StartInsightsArticlesWith a needs analysis you understand customers

With a needs analysis you understand your customers better

Do you understand your customers needs? With a model for needs analysis you’ll get a clearer picture of their issues and challenges. A great needs analysis also increases the customers understanding of their own situation, which will make it easier for you both to find solutions to their problems.

It should be a given that a needs analysis ought to be the basic for understanding your customers. Even if you’re not actively working with customer needs analysis today, there’s usually traces of analysis in your calls to your customers. Does it feel a bit unclear? Let us explain!

What is customer needs analysis?

A needs analysis is used to understand what a customer truly needs. It’s about finding the customer value of your solutions to their needs and challenges.

A customer needs analysis will give you a picture of the current state of things and what’s needed to take the next step in the process with the customer. You get this understanding by asking the right kind of questions, it’s that simple!

The circle is closed: A model for needs analysis

With a model for customer needs analysis, you’ll be able to have a well-thought-out strategy in place for your calls and communication with your customers. Depending on the product or the services you’re selling you might need to do the needs analysis before the first call or over a longer period.

The common denominator for all needs analysis models is that they’re all circular, all the touch points return over time. It goes like this: In the time that you’ve identified, handled and solved your customers needs, new ones will arise. Salespeople that are good at customer needs analysis use this knowledge to do additional sales in the long run. A good memory and clear documentation in your CRM-system is the key for long-term success.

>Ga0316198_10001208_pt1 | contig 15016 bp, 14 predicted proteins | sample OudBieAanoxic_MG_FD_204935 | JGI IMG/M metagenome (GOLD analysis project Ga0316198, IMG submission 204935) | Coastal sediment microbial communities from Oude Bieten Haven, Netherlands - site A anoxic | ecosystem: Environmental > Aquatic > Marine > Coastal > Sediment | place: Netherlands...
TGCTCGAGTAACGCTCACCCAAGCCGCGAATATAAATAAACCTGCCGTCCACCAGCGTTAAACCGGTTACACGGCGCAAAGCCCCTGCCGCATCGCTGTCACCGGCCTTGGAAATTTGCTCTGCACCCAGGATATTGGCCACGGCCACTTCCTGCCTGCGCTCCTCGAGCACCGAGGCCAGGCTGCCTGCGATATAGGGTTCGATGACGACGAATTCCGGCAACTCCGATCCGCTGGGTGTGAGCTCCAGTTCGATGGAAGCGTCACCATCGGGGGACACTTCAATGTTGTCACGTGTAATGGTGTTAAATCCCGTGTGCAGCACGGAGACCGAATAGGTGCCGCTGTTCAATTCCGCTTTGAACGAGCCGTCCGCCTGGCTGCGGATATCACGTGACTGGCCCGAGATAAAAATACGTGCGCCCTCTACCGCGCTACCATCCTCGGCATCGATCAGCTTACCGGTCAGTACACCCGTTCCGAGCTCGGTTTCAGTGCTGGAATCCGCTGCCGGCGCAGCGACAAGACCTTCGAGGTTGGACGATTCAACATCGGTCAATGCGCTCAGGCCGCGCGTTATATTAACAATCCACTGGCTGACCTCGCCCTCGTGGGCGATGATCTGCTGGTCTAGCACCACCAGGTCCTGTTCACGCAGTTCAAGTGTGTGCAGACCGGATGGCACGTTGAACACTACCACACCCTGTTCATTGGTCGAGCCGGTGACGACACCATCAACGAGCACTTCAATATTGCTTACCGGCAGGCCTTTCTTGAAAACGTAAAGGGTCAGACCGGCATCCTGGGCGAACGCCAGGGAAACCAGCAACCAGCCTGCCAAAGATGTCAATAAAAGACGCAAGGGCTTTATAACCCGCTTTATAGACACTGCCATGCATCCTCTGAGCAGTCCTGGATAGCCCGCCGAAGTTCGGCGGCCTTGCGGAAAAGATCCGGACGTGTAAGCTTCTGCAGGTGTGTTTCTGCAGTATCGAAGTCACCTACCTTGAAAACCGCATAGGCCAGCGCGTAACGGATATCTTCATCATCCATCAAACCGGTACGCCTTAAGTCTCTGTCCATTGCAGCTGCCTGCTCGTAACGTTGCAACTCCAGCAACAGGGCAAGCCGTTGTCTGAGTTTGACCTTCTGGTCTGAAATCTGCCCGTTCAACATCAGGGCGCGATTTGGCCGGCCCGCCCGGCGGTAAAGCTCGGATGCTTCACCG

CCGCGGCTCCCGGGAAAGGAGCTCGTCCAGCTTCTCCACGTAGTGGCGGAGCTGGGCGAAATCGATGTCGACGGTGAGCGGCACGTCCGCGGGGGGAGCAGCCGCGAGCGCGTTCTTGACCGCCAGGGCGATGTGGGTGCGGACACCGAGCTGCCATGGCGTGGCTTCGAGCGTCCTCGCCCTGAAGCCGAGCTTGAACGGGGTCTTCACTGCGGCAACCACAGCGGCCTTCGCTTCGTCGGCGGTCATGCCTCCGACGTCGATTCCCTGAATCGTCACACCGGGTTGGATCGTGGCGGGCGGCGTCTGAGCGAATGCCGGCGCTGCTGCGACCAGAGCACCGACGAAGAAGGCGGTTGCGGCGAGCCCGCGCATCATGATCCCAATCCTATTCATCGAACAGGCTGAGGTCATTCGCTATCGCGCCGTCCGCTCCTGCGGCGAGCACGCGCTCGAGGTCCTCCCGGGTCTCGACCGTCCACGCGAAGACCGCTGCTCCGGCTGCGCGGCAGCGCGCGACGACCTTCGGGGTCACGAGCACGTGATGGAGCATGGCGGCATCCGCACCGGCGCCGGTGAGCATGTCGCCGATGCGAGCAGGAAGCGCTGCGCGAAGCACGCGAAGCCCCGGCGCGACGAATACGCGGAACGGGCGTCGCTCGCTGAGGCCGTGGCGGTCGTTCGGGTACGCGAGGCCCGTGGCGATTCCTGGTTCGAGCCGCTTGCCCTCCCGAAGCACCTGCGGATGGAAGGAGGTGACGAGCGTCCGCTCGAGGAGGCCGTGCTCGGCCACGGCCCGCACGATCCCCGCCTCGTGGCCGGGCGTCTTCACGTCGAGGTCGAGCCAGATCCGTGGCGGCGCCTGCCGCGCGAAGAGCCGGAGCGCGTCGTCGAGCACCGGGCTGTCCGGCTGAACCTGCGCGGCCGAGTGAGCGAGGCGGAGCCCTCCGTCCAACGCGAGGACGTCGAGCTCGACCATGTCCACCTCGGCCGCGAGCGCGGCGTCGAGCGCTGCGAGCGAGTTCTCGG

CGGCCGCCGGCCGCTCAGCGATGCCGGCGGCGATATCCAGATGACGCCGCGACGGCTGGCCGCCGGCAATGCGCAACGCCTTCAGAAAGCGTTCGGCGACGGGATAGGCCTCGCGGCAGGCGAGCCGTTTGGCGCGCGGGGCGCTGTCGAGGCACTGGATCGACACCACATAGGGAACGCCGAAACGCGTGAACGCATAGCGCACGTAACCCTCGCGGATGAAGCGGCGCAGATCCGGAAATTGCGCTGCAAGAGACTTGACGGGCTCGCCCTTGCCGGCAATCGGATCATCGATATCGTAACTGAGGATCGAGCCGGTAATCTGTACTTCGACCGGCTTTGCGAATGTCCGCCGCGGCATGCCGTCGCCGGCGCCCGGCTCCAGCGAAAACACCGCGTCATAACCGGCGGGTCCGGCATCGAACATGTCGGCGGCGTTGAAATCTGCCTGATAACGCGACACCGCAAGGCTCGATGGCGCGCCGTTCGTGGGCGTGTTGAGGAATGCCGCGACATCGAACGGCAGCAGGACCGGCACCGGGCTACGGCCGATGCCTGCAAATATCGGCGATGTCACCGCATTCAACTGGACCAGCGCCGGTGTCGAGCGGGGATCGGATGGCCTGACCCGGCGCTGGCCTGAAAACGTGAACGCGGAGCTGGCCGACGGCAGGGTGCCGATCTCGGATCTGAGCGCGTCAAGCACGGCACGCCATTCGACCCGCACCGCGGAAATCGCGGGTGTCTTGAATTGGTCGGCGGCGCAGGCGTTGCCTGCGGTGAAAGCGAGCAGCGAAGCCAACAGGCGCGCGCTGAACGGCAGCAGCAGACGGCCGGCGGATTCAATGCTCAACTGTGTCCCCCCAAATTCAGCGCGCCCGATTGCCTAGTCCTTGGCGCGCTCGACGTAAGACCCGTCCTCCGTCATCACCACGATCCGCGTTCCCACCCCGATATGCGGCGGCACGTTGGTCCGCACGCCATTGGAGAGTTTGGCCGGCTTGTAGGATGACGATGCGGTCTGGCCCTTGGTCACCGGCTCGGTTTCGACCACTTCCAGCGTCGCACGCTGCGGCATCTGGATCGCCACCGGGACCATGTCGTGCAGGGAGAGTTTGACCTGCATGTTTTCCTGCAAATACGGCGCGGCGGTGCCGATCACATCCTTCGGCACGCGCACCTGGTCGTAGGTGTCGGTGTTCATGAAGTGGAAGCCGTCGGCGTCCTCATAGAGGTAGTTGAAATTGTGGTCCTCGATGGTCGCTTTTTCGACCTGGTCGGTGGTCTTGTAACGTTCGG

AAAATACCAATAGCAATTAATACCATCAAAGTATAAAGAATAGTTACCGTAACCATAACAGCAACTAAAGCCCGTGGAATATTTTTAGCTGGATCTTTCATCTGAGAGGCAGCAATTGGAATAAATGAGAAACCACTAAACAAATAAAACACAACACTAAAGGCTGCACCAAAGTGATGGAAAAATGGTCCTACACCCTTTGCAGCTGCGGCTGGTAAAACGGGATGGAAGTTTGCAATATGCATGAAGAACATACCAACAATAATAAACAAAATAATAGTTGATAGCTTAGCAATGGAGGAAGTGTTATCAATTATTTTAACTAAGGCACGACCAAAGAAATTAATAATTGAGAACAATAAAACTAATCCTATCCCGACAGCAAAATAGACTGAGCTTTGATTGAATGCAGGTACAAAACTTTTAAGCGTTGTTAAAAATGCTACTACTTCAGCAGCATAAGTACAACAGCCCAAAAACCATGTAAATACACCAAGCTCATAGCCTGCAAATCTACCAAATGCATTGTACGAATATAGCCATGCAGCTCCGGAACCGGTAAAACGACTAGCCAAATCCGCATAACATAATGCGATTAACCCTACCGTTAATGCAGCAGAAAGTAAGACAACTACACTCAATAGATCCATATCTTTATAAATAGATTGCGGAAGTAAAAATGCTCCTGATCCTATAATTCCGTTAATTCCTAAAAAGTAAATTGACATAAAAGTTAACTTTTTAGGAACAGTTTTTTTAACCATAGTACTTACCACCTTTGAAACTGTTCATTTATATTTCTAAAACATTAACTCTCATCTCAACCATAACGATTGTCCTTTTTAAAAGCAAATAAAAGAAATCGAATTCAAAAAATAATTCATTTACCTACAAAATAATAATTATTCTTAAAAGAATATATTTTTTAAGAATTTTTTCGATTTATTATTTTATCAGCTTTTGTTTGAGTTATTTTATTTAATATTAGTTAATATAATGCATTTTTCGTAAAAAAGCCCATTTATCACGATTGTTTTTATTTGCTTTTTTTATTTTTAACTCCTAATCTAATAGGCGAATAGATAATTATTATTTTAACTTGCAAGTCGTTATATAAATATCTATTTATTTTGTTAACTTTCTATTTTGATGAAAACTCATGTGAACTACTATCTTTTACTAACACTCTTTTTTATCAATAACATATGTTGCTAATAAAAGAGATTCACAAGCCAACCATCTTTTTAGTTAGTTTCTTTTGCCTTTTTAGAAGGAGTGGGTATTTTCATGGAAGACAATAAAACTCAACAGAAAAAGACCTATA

What would a model for needs analysis look like?

Start with identifying the current state of things: Where are we today? Once that question has been answered the follow-up question is: Why does it look like this? What obstacles and opportunities exists? You can use the needs analysis as a bridge between the current state of things vs where the customer wants to be. If you listen carefully to your customer, you’ll have an idea of what they need and why they need it, and you’ll be able to present them with a solution to their issues that moves them in the right direction.

Questions that gives you the answers to customers needs

A wise person once said: “There are no stupid questions”. There might not be stupid questions, but there are questions that will lead your sales call in the right or wrong direction. Here are some examples of questions that can be used for customer needs analysis in B2B-sales.

Direct questions

A direct question means that you’ll be able to get two answers: Yes or No. There are always some people who won’t respond to a direct question and give you a semi-answer, for these types of personalities you can use other alternatives instead (read further down). Here are some examples of direct questions:

“Are you satisfied with your current subscription?”

“Do you get quick service when you contact our support?”

“Would you like to lower your cost by 10 percent?”

Open questions

On the opposite side of direct questions lies open questions. The goal of an open question is to get longer, more detailed answers from the customer explaining their situation. The drawback of an open question is that the customer can take control over the conversation and steer it in another direction. Stay on target for the call, and don’t be afraid to interrupt the customer with follow-up questions if you feel like the customer is taking over the call.

“How would you like your handling of quotes to work?”

“Why is it hard to have your salesperson document all their calls?”

“What measures are most important for you in the next 6 months?”

Leading questions

A leading question invites a desired response. By using something the customer has already talked about, you can continue with a leading question. You can for instance confirm the customers point of view or need with a leading question. The purpose of a leading question is to lead the call forward towards your end-goal.

“Has it been hard to engage management in this question?”

“Is it hard to motivate the cost of your current solution?”

“Are you responsible for updating your old accounts now?”

Follow-up questions